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Study of interaction and adsorption of aromatic amines by manganese oxides and their role in chemical evolution

Published online by Cambridge University Press:  10 May 2016

Brij Bhushan
Affiliation:
Department of Chemistry, Graphic Era University, Dehradun-248002 (U.K.), India
Arunima Nayak
Affiliation:
IRIS Research-Engineering-Technology, Castelldefels, Barcelona 08860, Spain
Kamaluddin
Affiliation:
Department of Chemistry, Indian Institute of Technology Roorkee, Roorkee-247667 (U.K.), India
Corresponding
E-mail address:

Abstract

The role of manganese oxides in concentrating organic moieties and offering catalytic activity for prebiotic reactions is investigated by studying their interaction with different aromatic amines such as aniline, p-chloroaniline, p-toluidine and p-anisidine. For all amines, metal oxides showed highest adsorption at neutral pH. The order of their adsorption capacity and affinity as revealed by the Langmuir constants was found to be manganosite (MnO) > bixbyite (Mn2O3) > hausmannite (Mn3O4) > and pyrolusite (MnO2). At alkaline pH, these manganese oxides offered their surfaces for oxidation of amines to form coloured oligomers. Analysis of the oxidation products by gas chromatography–mass spectrometry showed the formation of a dimer from p-anisidine and p-chloroaniline, while a trimer and tetramer is formed from p-toluidine and aniline, respectively. A reaction mechanism is proposed for the formation of the oligomers. While field-emission scanning electron microscopic studies confirm the binding phenomenon, the Fourier transform infrared spectroscopy analysis suggests that the mechanism of binding of amines on the manganese oxides was primarily electrostatic. The adsorption behaviour of the studied aromatic amines followed the order: p-anisidine > p-toluidine > aniline > p-chloroaniline, which is related to the basicities and structure of the amines. Our studies confirmed the significance of the role of manganese oxides in prebiotic chemistry.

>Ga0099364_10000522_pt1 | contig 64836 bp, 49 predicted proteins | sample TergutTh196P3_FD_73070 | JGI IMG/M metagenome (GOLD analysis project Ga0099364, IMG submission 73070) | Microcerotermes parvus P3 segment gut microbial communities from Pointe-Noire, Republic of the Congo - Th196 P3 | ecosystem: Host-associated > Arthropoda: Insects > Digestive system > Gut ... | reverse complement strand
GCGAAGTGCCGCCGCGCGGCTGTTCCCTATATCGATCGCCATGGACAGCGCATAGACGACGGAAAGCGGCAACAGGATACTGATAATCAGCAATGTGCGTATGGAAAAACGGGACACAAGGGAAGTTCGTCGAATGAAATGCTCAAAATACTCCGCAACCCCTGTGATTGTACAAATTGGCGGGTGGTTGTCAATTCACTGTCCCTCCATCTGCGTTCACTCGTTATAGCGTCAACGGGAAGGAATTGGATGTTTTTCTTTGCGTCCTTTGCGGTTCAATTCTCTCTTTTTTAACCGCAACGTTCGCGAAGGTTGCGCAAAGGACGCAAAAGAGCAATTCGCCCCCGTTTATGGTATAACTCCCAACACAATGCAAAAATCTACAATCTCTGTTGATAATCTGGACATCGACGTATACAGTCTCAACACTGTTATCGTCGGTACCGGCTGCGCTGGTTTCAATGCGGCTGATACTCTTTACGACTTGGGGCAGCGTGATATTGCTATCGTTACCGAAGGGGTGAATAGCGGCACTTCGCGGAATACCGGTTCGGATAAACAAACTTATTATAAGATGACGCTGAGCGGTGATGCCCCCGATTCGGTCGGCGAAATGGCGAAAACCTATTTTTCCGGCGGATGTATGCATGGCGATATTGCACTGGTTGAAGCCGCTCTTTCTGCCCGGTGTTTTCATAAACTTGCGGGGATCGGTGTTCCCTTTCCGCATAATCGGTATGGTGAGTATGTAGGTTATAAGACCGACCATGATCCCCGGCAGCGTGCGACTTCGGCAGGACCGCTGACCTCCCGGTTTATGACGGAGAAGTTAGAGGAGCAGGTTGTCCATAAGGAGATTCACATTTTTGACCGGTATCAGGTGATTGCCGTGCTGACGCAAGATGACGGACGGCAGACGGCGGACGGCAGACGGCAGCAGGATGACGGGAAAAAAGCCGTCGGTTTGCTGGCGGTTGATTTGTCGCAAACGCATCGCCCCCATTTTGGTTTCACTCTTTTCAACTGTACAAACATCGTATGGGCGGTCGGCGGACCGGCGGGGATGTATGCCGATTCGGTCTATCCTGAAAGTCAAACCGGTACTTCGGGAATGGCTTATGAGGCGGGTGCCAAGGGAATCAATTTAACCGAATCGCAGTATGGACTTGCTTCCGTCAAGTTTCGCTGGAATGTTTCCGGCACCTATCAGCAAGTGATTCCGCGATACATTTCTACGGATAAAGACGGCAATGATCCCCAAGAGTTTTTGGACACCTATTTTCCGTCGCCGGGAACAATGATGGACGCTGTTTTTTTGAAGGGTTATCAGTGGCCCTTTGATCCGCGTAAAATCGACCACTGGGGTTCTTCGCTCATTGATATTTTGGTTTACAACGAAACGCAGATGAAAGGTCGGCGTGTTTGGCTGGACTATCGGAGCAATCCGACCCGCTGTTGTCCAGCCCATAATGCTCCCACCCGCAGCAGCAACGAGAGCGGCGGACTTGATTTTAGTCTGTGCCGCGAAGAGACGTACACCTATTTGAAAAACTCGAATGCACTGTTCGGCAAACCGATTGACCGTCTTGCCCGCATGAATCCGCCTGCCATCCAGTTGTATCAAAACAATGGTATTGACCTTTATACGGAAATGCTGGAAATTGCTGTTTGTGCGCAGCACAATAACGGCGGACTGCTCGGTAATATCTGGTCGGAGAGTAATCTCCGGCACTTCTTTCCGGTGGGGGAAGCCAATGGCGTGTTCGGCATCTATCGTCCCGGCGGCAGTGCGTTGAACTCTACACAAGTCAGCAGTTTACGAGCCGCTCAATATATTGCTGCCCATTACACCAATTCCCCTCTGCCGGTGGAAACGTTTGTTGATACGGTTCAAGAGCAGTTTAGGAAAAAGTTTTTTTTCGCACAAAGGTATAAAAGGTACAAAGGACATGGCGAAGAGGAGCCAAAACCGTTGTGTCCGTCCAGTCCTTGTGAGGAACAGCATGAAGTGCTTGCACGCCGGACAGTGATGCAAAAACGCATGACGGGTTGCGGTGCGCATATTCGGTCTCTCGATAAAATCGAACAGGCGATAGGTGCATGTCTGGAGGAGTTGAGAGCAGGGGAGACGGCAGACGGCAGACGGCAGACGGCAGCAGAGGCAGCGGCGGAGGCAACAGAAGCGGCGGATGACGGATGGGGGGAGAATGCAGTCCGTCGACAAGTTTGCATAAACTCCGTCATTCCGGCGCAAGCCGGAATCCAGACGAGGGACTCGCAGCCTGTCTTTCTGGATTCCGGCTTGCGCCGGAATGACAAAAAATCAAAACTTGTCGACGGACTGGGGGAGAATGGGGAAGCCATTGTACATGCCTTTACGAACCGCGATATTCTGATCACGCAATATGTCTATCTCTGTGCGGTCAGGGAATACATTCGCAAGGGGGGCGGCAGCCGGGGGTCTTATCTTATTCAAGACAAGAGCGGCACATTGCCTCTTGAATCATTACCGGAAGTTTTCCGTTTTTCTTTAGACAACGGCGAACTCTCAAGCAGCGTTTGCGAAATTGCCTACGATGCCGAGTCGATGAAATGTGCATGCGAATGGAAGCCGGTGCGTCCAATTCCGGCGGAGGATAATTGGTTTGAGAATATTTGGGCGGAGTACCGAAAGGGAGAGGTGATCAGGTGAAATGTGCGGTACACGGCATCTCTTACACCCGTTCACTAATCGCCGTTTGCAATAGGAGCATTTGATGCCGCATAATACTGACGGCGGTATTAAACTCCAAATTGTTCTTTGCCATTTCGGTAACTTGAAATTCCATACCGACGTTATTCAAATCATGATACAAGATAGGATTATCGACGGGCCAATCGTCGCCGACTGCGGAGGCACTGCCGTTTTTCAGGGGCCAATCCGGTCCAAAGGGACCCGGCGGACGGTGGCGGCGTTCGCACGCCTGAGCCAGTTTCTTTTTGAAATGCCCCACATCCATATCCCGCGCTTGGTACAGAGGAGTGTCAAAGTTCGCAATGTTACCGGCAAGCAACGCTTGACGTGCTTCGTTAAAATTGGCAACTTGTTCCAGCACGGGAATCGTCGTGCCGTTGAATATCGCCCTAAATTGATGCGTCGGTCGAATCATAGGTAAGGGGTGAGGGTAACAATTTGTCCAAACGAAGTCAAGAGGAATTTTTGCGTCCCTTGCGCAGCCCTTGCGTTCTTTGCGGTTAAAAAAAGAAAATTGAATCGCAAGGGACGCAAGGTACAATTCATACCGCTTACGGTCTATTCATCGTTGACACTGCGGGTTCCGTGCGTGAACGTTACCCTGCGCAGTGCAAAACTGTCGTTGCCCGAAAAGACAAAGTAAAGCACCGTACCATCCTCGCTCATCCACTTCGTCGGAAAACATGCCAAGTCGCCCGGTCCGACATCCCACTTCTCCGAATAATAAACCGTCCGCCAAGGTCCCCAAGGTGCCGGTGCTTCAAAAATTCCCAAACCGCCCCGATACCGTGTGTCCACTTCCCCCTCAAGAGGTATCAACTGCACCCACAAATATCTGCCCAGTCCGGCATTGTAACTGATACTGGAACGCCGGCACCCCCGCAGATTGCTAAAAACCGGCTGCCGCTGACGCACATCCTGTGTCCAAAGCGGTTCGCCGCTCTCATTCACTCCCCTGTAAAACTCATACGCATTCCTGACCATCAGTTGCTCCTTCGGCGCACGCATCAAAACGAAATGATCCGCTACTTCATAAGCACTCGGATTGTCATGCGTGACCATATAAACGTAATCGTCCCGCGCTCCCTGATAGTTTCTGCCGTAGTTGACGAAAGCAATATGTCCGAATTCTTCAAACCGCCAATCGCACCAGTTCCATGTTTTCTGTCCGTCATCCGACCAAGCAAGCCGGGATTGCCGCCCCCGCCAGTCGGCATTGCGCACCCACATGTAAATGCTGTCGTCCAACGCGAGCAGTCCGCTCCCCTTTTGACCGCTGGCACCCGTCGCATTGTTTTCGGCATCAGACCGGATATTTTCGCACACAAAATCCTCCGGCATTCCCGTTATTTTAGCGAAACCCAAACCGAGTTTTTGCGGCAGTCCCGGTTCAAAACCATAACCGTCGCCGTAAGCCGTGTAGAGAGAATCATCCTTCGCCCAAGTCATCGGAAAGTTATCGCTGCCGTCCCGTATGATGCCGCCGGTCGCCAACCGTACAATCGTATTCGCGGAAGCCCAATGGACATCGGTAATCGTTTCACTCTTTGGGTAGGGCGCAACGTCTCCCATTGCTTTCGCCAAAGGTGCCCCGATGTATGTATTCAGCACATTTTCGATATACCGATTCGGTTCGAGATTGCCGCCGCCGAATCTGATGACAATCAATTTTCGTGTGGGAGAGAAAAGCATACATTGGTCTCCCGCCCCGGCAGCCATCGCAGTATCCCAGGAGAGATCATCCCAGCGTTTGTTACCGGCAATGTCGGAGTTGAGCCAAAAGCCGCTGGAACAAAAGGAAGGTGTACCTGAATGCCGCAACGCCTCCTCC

Type
Research Article
Copyright
Copyright © Cambridge University Press 2016 

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